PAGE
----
1. Skip to content
  2. Skip to main menu
  3. Skip to more DW sites
An anti-coup protester in Khartoum holding up a Sudanese flag
Popular protests calling for the return of civilian rule have continued despite a violent crackdown by security forcesImage: Mahmoud Hjaj/AA/picture alliance

Sudan: Major protest group spurns UN representative

February 4, 2022

A major Sudanese protest group has refused to meet with the UN's local representative. The group accuses the UN mission of siding with the military following last year's coup.


One of the groups that played a key role in bringing down Sudan's dictator in 2019 said on Friday that it refuses to meet with the UN's special representative to the country, Volker Perthes.

The Sudanese Professionals' Association (SPA) wrote in a statement shared on social media that the UN Integrated Transition Administration Mission in Sudan (UNITAMS) — the body Perthes runs — had failed to condemn the military coup in October.

The group accuses UNITAMS of siding with the military, which is responsible for the violent crackdown against anti-coup protesters that has left almost 80 civilians dead. The group rejected a similar offer from the UN in early January.

"Your mission has failed to explicitly condemn the coup," the group said in a statement. "All your mission's moves implied a recognition of the coup authorities."

Sudan: Pro-democracy protesters defy post-coup crackdown

How did the UN mission respond?

UNITAMS said in a statement to Reuters news agency that it continued to meet with other stakeholders to "engage in the UN-facilitated consultation process."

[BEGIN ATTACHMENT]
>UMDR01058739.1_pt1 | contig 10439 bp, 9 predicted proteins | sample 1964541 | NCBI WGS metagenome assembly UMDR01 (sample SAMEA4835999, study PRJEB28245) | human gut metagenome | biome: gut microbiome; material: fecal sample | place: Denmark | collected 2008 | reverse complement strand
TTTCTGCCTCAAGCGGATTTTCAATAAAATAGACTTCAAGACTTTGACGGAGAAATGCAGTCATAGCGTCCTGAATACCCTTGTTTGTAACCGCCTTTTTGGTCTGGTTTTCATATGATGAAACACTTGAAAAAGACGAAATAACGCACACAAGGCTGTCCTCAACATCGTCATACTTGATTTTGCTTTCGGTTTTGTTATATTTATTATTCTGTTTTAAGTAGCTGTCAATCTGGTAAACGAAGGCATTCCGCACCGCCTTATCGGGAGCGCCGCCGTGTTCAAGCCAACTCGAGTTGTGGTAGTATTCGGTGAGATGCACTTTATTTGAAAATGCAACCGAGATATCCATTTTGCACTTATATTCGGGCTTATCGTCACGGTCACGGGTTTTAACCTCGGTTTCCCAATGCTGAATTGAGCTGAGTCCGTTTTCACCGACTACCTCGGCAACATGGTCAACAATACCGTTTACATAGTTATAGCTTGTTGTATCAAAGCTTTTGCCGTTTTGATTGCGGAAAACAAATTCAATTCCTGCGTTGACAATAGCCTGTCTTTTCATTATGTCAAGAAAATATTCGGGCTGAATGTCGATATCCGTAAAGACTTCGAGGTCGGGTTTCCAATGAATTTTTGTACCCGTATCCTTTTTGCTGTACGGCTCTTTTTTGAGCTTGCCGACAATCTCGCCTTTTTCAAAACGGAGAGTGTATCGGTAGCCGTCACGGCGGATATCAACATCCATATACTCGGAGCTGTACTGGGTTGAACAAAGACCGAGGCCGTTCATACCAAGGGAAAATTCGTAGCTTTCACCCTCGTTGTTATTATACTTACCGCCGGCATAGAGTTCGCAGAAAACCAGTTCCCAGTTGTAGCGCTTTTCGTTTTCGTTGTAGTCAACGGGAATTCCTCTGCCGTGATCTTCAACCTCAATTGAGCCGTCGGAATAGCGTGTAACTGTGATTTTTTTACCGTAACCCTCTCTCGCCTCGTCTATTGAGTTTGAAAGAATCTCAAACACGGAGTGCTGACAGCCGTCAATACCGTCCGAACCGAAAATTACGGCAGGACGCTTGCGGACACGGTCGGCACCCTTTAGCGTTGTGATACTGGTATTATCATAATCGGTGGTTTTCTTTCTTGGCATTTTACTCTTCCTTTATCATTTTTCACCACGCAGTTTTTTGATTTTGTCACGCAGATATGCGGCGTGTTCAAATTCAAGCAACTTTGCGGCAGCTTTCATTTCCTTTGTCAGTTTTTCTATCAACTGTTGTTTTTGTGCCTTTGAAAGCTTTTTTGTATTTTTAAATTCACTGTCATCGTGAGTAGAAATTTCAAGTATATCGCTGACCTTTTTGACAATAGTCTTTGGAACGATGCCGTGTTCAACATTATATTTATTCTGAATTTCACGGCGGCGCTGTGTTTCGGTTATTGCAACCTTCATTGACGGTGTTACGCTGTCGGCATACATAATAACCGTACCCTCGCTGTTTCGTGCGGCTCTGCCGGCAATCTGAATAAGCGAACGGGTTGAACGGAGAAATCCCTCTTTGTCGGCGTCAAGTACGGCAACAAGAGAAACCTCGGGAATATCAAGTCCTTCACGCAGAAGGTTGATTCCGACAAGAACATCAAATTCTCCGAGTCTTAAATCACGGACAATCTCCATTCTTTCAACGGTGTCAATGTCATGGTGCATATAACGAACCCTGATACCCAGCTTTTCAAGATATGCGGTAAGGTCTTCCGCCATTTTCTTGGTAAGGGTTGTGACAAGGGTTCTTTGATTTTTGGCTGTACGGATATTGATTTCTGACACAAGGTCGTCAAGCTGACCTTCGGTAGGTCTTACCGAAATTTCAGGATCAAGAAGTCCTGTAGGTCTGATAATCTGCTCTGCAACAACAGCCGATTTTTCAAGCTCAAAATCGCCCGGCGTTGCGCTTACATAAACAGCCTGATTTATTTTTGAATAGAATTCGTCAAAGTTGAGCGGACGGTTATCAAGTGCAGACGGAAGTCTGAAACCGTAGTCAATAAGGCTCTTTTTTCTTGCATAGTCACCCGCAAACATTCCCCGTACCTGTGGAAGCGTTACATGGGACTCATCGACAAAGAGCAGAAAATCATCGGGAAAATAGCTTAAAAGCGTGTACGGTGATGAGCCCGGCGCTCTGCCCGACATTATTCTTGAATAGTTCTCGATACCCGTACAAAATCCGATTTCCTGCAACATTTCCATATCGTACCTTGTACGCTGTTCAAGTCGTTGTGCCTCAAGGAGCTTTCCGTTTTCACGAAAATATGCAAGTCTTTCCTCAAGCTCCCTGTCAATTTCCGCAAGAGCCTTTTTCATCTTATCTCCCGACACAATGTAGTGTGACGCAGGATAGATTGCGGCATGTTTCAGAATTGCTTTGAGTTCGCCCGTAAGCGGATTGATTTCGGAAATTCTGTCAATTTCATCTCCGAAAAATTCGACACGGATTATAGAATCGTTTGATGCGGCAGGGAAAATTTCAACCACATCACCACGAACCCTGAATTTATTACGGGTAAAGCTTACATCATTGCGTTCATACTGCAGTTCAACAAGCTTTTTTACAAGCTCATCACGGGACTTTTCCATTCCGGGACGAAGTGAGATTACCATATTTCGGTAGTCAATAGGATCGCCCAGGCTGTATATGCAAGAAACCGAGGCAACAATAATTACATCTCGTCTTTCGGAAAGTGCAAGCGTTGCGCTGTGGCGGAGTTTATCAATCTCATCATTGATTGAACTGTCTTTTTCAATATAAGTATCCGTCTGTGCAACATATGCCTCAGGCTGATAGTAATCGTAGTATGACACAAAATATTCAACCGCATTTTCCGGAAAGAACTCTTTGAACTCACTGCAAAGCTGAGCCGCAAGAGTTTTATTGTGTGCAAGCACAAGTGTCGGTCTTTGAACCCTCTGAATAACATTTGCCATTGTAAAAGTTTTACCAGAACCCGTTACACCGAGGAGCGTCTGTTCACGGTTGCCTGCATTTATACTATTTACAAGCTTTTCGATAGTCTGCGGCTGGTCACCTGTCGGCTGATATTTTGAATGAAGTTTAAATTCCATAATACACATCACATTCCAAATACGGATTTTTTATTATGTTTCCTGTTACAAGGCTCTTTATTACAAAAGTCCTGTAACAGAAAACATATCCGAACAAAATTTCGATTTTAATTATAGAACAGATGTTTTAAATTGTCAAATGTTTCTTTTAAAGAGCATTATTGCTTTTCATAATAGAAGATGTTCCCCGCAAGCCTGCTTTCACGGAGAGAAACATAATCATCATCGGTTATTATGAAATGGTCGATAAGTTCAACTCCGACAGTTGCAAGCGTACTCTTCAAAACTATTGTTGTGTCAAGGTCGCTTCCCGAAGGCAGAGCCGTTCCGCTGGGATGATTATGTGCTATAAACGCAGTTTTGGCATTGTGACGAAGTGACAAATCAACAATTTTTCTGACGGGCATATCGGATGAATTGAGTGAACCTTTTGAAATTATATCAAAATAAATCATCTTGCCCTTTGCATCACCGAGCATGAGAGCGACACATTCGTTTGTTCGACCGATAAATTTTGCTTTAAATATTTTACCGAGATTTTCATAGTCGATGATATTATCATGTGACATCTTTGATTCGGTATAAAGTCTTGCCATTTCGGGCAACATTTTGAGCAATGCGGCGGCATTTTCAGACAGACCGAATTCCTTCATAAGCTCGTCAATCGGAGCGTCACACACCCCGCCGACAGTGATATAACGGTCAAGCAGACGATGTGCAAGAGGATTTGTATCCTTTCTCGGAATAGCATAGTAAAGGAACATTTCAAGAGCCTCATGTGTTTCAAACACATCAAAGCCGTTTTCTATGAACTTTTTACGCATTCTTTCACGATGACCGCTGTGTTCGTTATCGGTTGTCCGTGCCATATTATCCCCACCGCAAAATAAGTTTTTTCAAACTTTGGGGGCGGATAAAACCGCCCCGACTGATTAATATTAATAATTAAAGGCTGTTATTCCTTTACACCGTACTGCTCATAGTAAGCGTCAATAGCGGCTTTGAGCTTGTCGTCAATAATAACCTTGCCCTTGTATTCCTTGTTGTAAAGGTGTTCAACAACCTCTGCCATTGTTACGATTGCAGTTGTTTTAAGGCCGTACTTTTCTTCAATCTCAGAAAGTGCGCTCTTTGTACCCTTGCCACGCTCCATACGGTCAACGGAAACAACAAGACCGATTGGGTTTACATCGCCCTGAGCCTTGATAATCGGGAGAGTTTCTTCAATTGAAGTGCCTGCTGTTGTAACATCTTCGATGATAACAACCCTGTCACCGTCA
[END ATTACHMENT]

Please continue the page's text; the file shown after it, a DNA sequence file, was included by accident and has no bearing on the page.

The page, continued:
"UNITAMS launched this process to support a Sudanese-owned solution to the political deadlock after the 25th October coup, which UN Secretary-General [Antonio Guterres] has explicitly condemned," the UN mission added.

The military had been sharing power with civilian groups since a popular uprising in 2019 ousted President Omar al-Bashir and his Islamist government. Following the coup, many civilian groups have refused to continue talks with the military.

The UN has been pushing for a negotiated solution in recent weeks through consultations between various stakeholders.

No trust left in the military

The October coup removed Prime Minister Abdalla Hamdok from power. He had been the civilian face of the transitional government for two years.

The military reinstated him after significant international pressure, but he stepped down on January 2 following continued protests and an apparent lack of compromise from the military.

Sudan: The brief dream of democracy

The SPA, like many other popular protest groups, has no confidence in the military and refuses to include them in any possible transition. The group demanded that the military remove itself from politics and make way for a fully civilian government.

This is also the reason for their rejection of the UN mission, which has placed greater emphasis on including opposing stakeholders.

"By including the coup perpetrators, your consultations contradict the aspirations of the Sudanese people in a flagrant way," the SPA said.

ab/sms (AP, Reuters)

Skip next section DW's Top Story

DW's Top Story

Belarus President Alexander Lukashenko, turned to his side, and Russian President Vladimir Putin, fully clear, in this picture

Russia to store tactical nuclear arms in Belarus

Skip next section More stories from DW
Go to homepage